People with respiratory conditions, such as severe asthma, could be missing out on an additional £748 a month in Personal Independence Payment (PIP).
The benefit, distributed by the Department for Work and Pensions (DWP), is targeted to support people who have an illness or condition that makes it difficult for them to carry out daily tasks, and the payment rate recently increased.
People can apply for PIP even if they’re working, have savings, or are already receiving other benefits. However, the amount the person receives depends on the type of condition they have and how much the DWP thinks it impacts their ability to do things.
A number of conditions can qualify a person for PIP, however, thousands of eligible people aren’t claiming it simply because they’re unaware they’re able to, particularly those with non-visible conditions, such as some respiratory conditions.
In fact, according to Government statistics, respiratory diseases make up one of the five most commonly recorded disabling conditions amongst PIP claimants.
Respiratory diseases can include conditions such as asthma, sleep apnea, cystic fibrosis, pneumonia, and more.
What are the PIP rates 2023?
As mentioned, payment rates vary by disabling condition and how much it impacts the claimant’s day-to-day life.
There are two components to PIP; a daily living part for those who need help with everyday tasks, and a mobility part for those who need help moving around. Each comes with two rates; a standard rate and an enhanced rate.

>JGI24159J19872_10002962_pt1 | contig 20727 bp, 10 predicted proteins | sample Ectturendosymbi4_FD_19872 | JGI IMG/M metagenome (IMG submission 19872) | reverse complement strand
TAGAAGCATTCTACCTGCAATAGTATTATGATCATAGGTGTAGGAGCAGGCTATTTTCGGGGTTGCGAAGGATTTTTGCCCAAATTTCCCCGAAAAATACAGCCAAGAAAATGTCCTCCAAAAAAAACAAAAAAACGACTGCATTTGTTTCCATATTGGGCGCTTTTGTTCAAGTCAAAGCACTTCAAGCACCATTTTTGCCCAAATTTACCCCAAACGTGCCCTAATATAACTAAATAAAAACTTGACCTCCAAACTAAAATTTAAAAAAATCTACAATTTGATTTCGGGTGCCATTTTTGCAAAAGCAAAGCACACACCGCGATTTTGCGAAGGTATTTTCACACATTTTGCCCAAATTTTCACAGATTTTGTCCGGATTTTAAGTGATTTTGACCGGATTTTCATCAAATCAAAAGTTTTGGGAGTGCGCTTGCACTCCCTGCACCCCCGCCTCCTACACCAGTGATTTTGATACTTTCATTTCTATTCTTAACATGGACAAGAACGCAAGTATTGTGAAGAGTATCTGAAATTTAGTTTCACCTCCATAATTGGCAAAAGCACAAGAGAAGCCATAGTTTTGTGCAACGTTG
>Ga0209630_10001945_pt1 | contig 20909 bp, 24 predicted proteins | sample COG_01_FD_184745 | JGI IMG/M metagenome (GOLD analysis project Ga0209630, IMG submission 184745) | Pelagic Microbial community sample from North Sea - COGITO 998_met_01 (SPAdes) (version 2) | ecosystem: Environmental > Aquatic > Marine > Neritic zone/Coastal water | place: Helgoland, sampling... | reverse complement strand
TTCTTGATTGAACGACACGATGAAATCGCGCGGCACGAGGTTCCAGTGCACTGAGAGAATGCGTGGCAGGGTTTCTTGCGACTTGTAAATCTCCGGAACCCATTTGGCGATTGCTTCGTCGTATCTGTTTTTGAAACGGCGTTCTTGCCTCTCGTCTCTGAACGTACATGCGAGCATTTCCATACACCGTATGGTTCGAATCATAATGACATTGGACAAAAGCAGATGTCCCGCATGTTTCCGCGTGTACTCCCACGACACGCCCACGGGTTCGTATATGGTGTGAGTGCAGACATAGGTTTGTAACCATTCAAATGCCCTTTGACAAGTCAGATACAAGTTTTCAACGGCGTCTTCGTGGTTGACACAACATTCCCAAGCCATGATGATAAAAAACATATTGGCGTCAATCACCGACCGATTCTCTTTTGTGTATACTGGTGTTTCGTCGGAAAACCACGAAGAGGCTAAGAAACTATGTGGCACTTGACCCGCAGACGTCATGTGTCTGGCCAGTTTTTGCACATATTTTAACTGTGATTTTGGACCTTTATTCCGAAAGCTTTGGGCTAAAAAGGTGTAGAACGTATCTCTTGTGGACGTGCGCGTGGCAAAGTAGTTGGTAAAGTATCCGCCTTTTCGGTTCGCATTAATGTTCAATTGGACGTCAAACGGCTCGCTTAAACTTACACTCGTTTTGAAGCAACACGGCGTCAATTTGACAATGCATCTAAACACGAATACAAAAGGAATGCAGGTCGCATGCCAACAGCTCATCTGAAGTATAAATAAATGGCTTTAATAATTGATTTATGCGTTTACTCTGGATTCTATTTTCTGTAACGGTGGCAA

Daily living tasks
- Standard rate – £68.10 a week (up from £61.85)
- Enhanced rate – £101.75 a week (up from £92.40).
- Standard rate – £26.90 a week (up from £24.45)
- Enhanced rate – £71 a week (up from £64.50).
The enhanced rate of the mobility component also gives people the option of getting a Motability vehicle instead of cash.
Whether people get one or both parts depends on how difficult they find everyday tasks and getting around.
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In terms of respiratory conditions that could qualify for PIP, the 24 could include:
- Sleep apnoea – obstructive
- Upper respiratory tract – other diseases of/type not known
- Chronic obstructive pulmonary disease
- Chronic obstructive pulmonary disease (COPD)
- Chronic bronchitis
- Cystic fibrosis
- Extrinsic allergic alveolitis
- Fibrosing alveolitis
- Granulomatous lung disease and pulmonary infiltration
- Pulmonary fibrosis – other/type not known
- Pulmonary fibrosis
- Pleural effusion
- Pulmonary embolus
- Lung transplantation
- Heart and lung transplantation.
How to claim PIP
To be eligible for PIP, people must be aged 16 or over and the following must apply:
- They have a long-term physical or mental health condition or disability
- They have difficulty doing certain everyday tasks or getting around
- They expect the difficulties to last for at least 12 months from when they started.
The easiest way to claim is to phone the PIP helpline. Claimants must then fill in a form, after which they’ll then undergo an assessment.
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